Quadrant Eye Co-Founder, Dr. Quinn Wang breaks down the impact of an increasing need for more accessible eyecare and how QE is helping to fill the gap with patient-powered at-home eyecare.
With the remote work boom, we’ve gotten lots of questions about the visual impacts of increased screen time (spoiler alert: digital eye strain is very real.) The proliferation of blue light glasses (which btw probably don’t work) is another indication that folks are becoming more concerned about eye health.
Importantly, as large portions of our workforce disperses across the country, we’re seeing more of the stark geographical differences in eyecare access. It’s hard enough getting ophthalmology appointments in major metropolitan cities… but did you know that 24% of U.S. counties have no optometrists or ophthalmologists at all?
QE’s mission is to bring high-quality eyecare to everyone, and we’re bullish about telemedicine’s potential to improve eyecare access.
Specifically, QE believes that at-home eyecare — the patient-powered collection of important eye data such as visual acuity and visual symptoms — is a promising and powerful way to bring high-quality eyecare to everyone.
We need to first acknowledge that ophthalmology and optometry are hardware intensive fields. A typical eye clinic, for instance, is filled to the brim with expensive and highly-specialized equipment such as fundus cameras, Humphrey Field Analysers, and phoropters (agent of the infamously anxiety-provoking “which is better, 1 or 2?” question.)
Of these, the workhorse of eyecare is the slit lamp biomicroscope, which is an unwieldy thing that takes years to master. Not surprising, as ocular structures are microscopic; things like the posterior capsule of the lens, for example, are mere microns thick.
Therefore, one might argue that modern telemedicine capabilities fall far short of true remote eyecare needs. To some extent, this is true: we don’t really have the portable* hardware needed to capture eye vitals such like eye pressure and eye pathology such as retinal holes /tears /neovascularization /etc.
But traditional hardware development is lengthy and costly, and we can’t afford to wait: per HRSA, the US is on track to reach its peak ophthalmologist shortage in 2025.
Of note, this HRSA report was from 2016; given that the pandemic forced many ophthalmologists into early retirement, this timeline has most likely been accelerated.
In answer to this urgent eyecare access problem, QE is using software as a first pass solution. We know that true at-home eyecare can’t yet be powered by software alone, but we strongly believe that a few well executed digital tests can form a powerful foundation.
Let’s use online eye exams** as an example. At its core, an online eye exam is a very basic piece of software that crudely checks a patient’s vision. Yet despite this limited functionality, online eye exams can still be incredibly high impact. Specifically, they can and have been enabling the more than 164 million glasses wearers in the US to renew their corrective eyewear prescriptions online.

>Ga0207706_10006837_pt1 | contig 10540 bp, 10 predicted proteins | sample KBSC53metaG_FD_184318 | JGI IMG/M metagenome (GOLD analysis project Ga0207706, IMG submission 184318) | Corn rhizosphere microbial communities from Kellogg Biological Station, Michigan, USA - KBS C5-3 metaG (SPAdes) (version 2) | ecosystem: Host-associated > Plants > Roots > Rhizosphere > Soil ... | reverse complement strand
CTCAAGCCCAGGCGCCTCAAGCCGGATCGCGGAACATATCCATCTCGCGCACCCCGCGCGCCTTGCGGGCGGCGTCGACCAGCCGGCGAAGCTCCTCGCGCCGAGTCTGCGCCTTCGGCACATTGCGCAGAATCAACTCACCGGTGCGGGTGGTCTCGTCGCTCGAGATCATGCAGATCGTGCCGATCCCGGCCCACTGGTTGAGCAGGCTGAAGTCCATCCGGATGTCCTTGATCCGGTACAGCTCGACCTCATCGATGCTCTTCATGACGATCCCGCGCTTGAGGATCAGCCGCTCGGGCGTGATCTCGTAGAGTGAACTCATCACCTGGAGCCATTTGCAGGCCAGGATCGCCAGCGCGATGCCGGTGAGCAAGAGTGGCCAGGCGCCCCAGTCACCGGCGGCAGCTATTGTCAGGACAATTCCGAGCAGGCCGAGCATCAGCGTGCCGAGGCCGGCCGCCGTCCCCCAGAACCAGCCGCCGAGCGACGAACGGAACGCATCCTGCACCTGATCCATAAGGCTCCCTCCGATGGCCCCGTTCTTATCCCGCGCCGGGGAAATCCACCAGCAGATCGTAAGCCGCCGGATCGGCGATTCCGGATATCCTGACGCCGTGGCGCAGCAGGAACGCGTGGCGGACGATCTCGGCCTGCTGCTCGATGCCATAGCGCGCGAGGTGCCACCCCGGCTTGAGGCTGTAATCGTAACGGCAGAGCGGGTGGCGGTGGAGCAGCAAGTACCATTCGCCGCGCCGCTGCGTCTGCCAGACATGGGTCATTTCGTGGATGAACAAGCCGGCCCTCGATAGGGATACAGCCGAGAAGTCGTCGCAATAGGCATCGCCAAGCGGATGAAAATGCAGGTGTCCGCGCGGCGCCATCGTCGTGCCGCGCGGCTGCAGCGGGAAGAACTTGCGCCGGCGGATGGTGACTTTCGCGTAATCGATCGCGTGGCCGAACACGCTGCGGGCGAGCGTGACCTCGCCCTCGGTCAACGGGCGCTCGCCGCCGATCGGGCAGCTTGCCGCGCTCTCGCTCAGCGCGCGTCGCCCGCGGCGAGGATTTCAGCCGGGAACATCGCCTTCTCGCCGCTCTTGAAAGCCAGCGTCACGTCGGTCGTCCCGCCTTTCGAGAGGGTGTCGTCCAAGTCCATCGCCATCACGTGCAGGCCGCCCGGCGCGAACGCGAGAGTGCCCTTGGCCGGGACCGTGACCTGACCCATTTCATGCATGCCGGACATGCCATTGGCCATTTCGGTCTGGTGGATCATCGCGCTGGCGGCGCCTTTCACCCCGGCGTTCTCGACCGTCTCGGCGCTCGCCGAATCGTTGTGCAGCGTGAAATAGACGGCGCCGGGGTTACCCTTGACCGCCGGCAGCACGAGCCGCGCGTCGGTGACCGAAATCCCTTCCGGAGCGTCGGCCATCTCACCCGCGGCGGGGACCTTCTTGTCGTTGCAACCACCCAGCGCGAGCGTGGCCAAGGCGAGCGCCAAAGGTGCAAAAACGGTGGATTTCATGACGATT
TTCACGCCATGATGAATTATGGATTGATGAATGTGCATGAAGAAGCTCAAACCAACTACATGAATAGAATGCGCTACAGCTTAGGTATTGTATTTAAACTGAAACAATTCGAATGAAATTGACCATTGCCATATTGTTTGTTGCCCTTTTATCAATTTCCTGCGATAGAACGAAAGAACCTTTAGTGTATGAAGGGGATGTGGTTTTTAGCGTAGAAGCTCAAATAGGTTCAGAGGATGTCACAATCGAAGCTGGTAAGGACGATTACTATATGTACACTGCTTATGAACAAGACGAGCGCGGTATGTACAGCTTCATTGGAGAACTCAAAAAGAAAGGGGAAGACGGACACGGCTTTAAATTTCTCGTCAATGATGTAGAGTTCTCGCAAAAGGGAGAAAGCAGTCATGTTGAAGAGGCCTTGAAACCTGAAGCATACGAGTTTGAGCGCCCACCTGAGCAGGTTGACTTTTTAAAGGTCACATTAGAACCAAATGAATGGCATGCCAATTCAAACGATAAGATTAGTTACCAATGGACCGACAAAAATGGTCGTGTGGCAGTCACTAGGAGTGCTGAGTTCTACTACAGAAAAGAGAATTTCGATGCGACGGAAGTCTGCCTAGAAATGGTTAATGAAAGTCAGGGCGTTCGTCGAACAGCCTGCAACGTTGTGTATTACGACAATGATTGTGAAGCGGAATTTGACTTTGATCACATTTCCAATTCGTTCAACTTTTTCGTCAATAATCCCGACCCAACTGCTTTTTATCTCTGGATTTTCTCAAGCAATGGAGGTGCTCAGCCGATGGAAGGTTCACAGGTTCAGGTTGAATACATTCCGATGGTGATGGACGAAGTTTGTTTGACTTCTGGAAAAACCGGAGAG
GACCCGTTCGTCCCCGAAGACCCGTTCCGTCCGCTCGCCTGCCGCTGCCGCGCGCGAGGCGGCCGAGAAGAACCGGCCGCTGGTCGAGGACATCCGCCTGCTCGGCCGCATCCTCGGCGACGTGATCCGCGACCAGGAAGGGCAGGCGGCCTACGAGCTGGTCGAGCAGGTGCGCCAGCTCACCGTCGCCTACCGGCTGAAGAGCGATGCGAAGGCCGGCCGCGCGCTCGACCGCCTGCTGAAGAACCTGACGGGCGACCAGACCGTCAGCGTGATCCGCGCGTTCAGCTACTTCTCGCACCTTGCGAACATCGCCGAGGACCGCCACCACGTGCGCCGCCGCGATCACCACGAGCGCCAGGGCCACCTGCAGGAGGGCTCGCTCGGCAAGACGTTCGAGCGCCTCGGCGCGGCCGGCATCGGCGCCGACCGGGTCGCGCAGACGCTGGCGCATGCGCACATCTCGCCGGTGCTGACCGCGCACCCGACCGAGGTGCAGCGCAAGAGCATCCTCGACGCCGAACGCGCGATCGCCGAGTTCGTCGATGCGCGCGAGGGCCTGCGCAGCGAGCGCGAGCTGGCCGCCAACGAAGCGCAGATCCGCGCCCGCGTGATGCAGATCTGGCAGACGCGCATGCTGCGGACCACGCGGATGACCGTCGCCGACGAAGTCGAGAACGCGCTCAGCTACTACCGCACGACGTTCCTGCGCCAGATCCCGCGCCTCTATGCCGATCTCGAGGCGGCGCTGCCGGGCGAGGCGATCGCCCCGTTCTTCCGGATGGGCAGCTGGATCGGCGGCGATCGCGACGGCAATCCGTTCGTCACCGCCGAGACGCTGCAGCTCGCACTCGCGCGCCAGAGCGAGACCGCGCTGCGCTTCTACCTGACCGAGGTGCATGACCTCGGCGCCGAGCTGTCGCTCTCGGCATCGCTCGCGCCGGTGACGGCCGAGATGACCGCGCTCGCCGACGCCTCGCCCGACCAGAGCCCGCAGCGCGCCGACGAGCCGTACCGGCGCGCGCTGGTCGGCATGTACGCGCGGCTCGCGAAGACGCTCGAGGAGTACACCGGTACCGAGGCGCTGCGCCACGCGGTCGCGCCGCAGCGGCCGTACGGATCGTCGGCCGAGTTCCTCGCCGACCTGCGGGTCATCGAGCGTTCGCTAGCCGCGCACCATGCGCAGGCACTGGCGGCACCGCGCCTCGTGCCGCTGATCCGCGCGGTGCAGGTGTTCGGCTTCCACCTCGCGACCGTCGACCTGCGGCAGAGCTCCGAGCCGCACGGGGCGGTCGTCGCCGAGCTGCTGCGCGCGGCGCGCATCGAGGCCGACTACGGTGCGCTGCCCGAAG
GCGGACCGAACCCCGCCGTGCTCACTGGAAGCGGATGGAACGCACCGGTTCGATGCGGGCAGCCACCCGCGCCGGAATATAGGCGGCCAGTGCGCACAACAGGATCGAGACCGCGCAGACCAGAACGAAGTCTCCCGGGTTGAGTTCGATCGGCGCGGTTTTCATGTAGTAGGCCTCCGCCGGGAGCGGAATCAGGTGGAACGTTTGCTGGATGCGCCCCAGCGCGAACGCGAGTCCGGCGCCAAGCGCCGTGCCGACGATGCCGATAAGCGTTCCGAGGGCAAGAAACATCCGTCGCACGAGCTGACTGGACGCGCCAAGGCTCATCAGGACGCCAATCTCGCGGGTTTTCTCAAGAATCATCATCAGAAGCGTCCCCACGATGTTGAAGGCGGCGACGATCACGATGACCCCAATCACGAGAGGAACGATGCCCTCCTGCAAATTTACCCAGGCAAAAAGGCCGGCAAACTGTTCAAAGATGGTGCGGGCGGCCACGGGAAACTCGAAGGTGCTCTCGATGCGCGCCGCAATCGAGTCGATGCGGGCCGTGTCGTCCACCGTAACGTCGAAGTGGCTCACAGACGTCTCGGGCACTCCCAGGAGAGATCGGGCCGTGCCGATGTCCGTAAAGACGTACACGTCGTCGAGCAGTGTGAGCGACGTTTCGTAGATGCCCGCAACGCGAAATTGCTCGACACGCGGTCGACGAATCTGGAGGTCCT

These exams not only lower the barrier to getting new corrective eyewear (particularly when folks are faced with broken glasses or run out of contact lenses,) but they can also free up precious chair time for eye doctors to manage common and vision threatening eye problems like diabetic retinopathy and glaucoma. These diseases alone cost Americans billions of dollars in direct eyecare expenditures as well as indirect productivity losses.
Simple preventative screening and aggressive early intervention can alleviate a lot of eye-related financial and emotional suffering. So when it comes to improving eyecare access, there’s really no time to waste.
Eye health is a critical part of having good vision, and good vision is often a critical component of professional and personal happiness. High-quality eyecare, therefore, is a basic healthcare necessity.
QE is taking immediate action by amplifying the power of existing software. For one, we think that it’s possible to use relatively rudimentary maneuvers — done in the comfort of one’s own home — to flag serious eye problems that may have otherwise gone undetected.
QE is committed to making at-home eyecare a reality. We’re starting small to go big, and we want to deliver the eyecare patients need as soon as possible.
Ultimately, we’re working hard to prove to everyone, ourselves included, that eyecare can and will be better.
*There are “portable” products like the TopCon Robotic Non-Mydriatic Retinal Camera on the market, but their cost, size, and weight make them hard to scale. This may also be part of the reason awesome technology like IDX-Dr, which is anchored to TopCon hardware, hasn’t quite taken off in the way we had all hoped.
**More on online eye exams here.